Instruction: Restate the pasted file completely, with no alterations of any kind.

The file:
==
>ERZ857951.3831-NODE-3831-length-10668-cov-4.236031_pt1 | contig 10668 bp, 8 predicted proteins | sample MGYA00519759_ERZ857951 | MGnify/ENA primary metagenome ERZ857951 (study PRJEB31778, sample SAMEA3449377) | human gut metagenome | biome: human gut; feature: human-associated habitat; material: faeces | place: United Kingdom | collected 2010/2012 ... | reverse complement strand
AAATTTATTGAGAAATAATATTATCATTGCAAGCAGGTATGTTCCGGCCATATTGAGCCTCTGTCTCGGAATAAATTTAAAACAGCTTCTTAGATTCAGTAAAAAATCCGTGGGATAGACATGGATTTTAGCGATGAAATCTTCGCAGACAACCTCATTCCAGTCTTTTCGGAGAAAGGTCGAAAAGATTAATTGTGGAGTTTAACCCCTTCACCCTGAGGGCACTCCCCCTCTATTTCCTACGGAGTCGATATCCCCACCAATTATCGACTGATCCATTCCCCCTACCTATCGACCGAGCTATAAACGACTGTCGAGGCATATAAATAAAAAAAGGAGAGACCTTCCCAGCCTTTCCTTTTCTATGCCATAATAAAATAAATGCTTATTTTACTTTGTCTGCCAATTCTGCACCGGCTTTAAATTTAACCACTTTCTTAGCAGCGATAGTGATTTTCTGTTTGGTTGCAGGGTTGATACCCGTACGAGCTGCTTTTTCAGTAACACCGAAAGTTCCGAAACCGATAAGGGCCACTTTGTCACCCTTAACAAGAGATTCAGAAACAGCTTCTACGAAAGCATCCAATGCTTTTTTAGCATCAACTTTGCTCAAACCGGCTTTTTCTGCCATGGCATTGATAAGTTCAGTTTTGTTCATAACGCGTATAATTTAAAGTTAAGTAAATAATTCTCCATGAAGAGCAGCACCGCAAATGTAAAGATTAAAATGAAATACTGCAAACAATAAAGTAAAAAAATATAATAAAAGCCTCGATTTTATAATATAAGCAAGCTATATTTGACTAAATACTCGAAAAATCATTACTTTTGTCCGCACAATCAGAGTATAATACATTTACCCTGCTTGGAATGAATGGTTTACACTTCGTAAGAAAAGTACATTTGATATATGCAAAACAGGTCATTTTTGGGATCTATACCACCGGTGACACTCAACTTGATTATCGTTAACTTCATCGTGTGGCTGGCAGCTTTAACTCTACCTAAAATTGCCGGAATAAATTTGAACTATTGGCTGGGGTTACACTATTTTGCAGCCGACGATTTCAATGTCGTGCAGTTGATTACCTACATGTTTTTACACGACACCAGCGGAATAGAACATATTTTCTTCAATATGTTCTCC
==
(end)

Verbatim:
>ERZ857951.3831-NODE-3831-length-10668-cov-4.236031_pt1 | contig 10668 bp, 8 predicted proteins | sample MGYA00519759_ERZ857951 | MGnify/ENA primary metagenome ERZ857951 (study PRJEB31778, sample SAMEA3449377) | human gut metagenome | biome: human gut; feature: human-associated habitat; material: faeces | place: United Kingdom | collected 2010/2012 ... | reverse complement strand
AAATTTATTGAGAAATAATATTATCATTGCAAGCAGGTATGTTCCGGCCATATTGAGCCTCTGTCTCGGAATAAATTTAAAACAGCTTCTTAGATTCAGTAAAAAATCCGTGGGATAGACATGGATTTTAGCGATGAAATCTTCGCAGACAACCTCATTCCAGTCTTTTCGGAGAAAGGTCGAAAAGATTAATTGTGGAGTTTAACCCCTTCACCCTGAGGGCACTCCCCCTCTATTTCCTACGGAGTCGATATCCCCACCAATTATCGACTGATCCATTCCCCCTACCTATCGACCGAGCTATAAACGACTGTCGAGGCATATAAATAAAAAAAGGAGAGACCTTCCCAGCCTTTCCTTTTCTATGCCATAATAAAATAAATGCTTATTTTACTTTGTCTGCCAATTCTGCACCGGCTTTAAATTTAACCACTTTCTTAGCAGCGATAGTGATTTTCTGTTTGGTTGCAGGGTTGATACCCGTACGAGCTGCTTTTTCAGTAACACCGAAAGTTCCGAAACCGATAAGGGCCACTTTGTCACCCTTAACAAGAGATTCAGAAACAGCTTCTACGAAAGCATCCAATGCTTTTTTAGCATCAACTTTGCTCAAACCGGCTTTTTCTGCCATGGCATTGATAAGTTCAGTTTTGTTCATAACGCGTATAATTTAAAGTTAAGTAAATAATTCTCCATGAAGAGCAGCACCGCAAATGTAAAGATTAAAATGAAATACTGCAAACAATAAAGTAAAAAAATATAATAAAAGCCTCGATTTTATAATATAAGCAAGCTATATTTGACTAAATACTCGAAAAATCATTACTTTTGTCCGCACAATCAGAGTATAATACATTTACCCTGCTTGGAATGAATGGTTTACACTTCGTAAGAAAAGTACATTTGATATATGCAAAACAGGTCATTTTTGGGATCTATACCACCGGTGACACTCAACTTGATTATCGTTAACTTCATCGTGTGGCTGGCAGCTTTAACTCTACCTAAAATTGCCGGAATAAATTTGAACTATTGGCTGGGGTTACACTATTTTGCAGCCGACGATTTCAATGTCGTGCAGTTGATTACCTACATGTTTTTACACGACACCAGCGGAATAGAACATATTTTCTTCAATATGTTCTCC